To What Extent Does Williams Develop the Tragedy of the Play Through His Presentation of the Past?

Topics: Tragedy, Leave of absence, Blanche DuBois Pages: 4 (1380 words) Published: May 7, 2013
‘A Streetcar Named Desire’ sees aristocratic Blanche Dubois unexpectedly arrive at her sister’s house under mysterious circumstances. Not only this but from the moment she arrives she seems to cleverly hide details of her past expanding the air of mystery which surrounds her. William’s cleverly weaves Blanche’s past into the narrative so as the play moves forward more and more aspects of her past are revealed, deepening our understanding of the real reasons that she has had to move in with Stella. As the play unfolds and the past is revealed Blanche appears to struggle to keep herself mentally under control as the reality of her situation threatens to overcome her and it is this which leads to her eventual tragic downfall. The past is important both structurally and psychologically throughout the play. Psychologically, the past has its main tragic and most destructive impact on Blanche who finds that her mind is lost in her luxurious past life (although as we see Blanche’s past affects all three of the other characters in different ways). She can’t seem to move on and the realisation of what she has lost and the consequences eventually catch up with her and seems to be the biggest factor in her inevitable but tragic downfall.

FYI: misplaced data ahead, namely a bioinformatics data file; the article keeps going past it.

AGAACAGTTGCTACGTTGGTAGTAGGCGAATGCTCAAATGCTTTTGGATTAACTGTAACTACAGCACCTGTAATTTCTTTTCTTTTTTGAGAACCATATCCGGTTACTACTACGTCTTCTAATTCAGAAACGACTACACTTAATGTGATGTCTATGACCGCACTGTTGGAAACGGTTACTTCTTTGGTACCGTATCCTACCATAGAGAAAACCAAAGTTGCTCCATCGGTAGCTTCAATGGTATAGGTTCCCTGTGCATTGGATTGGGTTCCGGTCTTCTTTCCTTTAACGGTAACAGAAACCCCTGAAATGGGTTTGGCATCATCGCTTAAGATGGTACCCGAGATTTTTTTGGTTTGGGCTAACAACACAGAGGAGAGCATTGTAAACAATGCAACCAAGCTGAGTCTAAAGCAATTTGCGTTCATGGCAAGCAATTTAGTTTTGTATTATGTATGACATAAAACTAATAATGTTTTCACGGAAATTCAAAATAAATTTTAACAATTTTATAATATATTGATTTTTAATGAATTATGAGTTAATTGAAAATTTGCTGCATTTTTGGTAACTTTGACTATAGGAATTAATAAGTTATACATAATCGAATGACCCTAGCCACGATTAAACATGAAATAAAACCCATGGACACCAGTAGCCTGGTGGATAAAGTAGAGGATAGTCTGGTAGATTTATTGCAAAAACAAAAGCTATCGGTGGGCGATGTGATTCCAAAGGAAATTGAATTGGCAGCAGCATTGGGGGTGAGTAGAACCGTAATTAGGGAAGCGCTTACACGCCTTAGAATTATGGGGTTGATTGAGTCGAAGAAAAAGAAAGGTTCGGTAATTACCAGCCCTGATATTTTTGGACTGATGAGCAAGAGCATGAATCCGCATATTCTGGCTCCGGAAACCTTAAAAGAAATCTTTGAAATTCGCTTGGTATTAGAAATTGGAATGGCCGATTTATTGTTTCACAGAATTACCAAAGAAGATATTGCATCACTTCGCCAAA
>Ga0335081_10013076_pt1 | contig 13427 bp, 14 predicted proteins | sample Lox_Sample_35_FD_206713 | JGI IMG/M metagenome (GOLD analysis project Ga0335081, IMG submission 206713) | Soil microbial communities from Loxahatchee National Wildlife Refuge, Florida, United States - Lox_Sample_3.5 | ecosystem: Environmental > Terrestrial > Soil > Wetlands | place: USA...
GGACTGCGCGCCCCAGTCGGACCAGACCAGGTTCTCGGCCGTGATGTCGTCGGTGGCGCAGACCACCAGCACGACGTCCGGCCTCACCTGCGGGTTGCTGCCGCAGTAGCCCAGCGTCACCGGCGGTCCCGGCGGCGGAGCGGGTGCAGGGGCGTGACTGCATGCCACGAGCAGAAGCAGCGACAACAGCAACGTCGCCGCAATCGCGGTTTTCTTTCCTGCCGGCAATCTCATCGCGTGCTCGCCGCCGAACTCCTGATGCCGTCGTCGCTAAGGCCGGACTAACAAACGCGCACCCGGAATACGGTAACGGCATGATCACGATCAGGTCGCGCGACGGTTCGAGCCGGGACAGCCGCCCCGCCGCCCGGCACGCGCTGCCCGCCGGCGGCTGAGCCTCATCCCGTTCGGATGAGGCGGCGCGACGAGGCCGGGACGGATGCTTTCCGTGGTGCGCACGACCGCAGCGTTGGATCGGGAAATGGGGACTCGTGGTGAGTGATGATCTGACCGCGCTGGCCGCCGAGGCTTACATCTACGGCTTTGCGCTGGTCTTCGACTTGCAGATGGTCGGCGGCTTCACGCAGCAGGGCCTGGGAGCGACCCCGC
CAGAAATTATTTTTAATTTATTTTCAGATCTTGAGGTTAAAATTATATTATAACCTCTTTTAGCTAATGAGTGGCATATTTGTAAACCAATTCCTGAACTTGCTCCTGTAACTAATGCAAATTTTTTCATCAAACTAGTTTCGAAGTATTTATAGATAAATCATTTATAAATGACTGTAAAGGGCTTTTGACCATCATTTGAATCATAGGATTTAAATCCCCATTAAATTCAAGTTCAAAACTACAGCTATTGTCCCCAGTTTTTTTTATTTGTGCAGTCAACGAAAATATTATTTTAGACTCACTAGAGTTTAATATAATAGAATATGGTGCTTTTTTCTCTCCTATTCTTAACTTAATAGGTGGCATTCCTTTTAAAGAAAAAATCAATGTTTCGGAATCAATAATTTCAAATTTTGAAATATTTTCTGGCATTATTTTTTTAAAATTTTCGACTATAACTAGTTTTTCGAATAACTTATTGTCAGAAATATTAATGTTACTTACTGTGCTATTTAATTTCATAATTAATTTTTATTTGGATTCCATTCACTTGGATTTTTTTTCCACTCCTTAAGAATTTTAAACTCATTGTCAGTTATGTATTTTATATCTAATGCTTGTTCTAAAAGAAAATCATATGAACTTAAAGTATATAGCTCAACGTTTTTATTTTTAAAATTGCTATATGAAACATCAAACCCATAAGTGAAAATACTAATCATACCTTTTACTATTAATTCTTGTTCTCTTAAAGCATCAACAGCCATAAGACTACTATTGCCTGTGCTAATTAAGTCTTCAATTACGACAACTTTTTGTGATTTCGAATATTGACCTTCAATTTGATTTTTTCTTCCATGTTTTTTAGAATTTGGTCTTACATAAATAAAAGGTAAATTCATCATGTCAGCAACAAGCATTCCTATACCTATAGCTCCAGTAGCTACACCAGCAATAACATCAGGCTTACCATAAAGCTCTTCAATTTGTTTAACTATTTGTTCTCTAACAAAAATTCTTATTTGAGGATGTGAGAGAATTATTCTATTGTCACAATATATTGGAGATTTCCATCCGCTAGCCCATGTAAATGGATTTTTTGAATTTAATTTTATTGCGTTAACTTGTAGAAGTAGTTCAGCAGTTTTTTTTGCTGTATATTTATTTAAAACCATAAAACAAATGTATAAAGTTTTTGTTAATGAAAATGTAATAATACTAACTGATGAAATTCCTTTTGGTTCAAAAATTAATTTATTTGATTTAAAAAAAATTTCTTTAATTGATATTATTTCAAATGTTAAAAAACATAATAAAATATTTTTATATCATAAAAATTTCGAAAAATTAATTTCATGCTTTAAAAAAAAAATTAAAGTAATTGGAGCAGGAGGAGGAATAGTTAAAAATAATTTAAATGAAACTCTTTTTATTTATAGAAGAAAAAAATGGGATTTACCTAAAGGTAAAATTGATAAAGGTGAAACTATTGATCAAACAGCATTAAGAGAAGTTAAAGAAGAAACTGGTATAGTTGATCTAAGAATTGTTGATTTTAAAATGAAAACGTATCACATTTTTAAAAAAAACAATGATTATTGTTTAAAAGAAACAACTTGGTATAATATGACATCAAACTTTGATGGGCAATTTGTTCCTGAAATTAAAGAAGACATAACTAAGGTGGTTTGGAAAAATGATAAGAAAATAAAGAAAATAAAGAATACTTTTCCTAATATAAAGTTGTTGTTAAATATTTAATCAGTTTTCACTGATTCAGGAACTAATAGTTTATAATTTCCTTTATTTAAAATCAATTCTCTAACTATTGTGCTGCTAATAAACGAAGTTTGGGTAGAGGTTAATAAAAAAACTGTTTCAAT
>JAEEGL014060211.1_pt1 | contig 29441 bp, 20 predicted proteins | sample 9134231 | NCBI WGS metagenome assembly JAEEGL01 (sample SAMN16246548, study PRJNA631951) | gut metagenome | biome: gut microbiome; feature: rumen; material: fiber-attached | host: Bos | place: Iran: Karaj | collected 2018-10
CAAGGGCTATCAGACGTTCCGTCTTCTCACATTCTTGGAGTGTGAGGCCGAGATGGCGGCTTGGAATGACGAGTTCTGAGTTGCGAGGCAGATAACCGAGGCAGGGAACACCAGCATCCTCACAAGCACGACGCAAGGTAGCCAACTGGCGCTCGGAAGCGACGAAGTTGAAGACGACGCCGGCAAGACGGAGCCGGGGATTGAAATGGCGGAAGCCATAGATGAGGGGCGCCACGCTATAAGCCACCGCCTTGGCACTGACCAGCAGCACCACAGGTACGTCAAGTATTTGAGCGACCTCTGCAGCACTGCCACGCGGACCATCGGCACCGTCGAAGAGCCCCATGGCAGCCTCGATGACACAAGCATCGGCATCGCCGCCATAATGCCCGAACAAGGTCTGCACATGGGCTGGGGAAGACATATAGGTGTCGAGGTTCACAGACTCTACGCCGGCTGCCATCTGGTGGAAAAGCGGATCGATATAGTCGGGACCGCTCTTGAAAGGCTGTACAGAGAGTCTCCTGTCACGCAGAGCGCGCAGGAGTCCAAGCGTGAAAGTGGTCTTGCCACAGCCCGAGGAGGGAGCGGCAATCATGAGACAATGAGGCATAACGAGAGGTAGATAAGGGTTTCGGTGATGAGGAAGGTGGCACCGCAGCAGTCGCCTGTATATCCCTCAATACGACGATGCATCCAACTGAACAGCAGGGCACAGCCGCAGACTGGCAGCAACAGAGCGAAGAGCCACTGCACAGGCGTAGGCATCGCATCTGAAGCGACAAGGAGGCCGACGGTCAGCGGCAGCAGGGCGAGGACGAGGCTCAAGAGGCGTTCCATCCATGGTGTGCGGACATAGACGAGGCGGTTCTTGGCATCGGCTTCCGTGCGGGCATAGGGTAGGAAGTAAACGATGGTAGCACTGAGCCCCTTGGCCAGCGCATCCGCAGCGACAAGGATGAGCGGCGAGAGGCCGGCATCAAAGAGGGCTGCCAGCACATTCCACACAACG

The first traumatic glance that we get into Blanche’s past depicts the sudden loss of her home: The Belle Reve. This represents the past, death and the false illusion of pastoral beauty which appears to be the world that Blanche has found herself trapped in. Blanche tells Stella that she “…tried to hold it together…” which could later link in with her trying to hold herself together, adding to the realisation that Blanche’s traumatic past has heavily influenced her present life. Blanche also reveals that whilst Stella “…abandoned the Belle Reve…” she “…stayed and fought for it, bled for it, almost died for it…” She then describes staying at home and witnessing “…all those deaths…” This paints Blanche’s adolescence as morbid and unstable...
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